The relationship between politicians and contractors, whether it was street cleaners in the 19th Century or insurance companies, military contractors or oil companies in the 2lst century, is one where the system of relying on campaign donations from those whom government officials are suppose to be regulating prevents honest negotiation and adherence to contracts and agreements.
An example of privatization in the 20th and 21st century is exemplified in prison systems. The problems are monumental, including poor management, decreased or substandard inmate services, and filtering for low-cost inmates while sending the others to state run prisons, according to Richard A. Oppel, Jr. (May 18, 2011). "Private Prisons Found to Offer Little in Savings". New York Times.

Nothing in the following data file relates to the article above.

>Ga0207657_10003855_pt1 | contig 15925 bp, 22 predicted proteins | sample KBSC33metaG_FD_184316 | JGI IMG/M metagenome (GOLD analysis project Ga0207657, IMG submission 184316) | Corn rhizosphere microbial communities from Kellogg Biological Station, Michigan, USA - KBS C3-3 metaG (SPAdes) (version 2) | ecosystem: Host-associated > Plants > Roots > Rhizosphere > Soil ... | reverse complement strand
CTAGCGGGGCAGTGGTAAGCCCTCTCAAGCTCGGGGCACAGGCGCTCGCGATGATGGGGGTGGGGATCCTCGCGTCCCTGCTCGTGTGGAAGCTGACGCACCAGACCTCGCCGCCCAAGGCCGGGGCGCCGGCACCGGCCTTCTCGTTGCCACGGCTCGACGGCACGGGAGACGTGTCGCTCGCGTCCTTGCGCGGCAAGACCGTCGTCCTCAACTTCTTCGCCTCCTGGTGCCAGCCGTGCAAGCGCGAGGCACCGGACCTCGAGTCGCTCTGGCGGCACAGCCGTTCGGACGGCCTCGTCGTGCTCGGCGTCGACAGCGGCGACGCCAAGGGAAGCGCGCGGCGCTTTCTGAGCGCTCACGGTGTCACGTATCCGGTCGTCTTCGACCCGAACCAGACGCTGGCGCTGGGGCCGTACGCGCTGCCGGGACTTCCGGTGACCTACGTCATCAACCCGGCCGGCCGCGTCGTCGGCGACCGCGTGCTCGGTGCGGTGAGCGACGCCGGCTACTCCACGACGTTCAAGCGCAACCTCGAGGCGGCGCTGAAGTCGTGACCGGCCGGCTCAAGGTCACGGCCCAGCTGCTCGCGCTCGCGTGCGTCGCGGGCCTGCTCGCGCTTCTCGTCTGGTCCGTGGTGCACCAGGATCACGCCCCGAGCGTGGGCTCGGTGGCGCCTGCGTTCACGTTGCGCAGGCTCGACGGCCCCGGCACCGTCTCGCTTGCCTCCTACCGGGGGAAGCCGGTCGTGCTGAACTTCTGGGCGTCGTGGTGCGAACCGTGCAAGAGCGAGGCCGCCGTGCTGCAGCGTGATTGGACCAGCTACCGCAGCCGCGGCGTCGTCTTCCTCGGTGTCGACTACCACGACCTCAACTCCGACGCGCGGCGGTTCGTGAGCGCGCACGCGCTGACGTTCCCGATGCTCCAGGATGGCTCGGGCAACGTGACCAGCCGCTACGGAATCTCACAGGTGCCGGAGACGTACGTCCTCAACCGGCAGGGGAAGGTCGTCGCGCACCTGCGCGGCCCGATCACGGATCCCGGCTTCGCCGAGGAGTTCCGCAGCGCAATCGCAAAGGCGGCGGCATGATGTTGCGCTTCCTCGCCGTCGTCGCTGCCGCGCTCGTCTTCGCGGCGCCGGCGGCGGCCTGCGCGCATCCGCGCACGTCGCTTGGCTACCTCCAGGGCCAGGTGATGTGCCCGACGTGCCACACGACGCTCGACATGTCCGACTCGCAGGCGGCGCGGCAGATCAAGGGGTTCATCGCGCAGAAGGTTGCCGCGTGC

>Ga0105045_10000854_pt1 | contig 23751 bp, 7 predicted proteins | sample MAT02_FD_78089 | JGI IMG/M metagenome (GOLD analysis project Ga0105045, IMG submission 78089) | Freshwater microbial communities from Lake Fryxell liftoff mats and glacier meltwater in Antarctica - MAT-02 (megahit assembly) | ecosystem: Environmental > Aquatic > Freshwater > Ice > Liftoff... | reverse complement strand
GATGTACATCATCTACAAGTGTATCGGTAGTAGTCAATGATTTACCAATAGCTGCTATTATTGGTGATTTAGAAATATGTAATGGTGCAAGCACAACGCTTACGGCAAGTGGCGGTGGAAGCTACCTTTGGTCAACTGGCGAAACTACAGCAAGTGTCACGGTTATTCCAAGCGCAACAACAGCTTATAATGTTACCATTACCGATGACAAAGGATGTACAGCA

Privatization contributes to the deterioration of public institutions and their services. Why? They operate on a for-profit basis, and in the case of prisons they shift the cost of higher maintenance prisoners back to the states, which does not save the taxpayer money. In Medicare, undervaluing the cost of health insurance shifts the burden to the taxpayers.
Moreover, privatizing Medicare would create a similar race to the bargain basement of health insurance providers with a voucher which, according to reports, will not cover the total cost of insurance and leaves the tax payer with picking up the slack. The most likely scenario is individuals will choose the cheapest insurance which only covers minimum benefits without yearly and preventative services that have the added value of early detection and intervention, when assessed in aggregate is one of the most important cost saving devices in health care.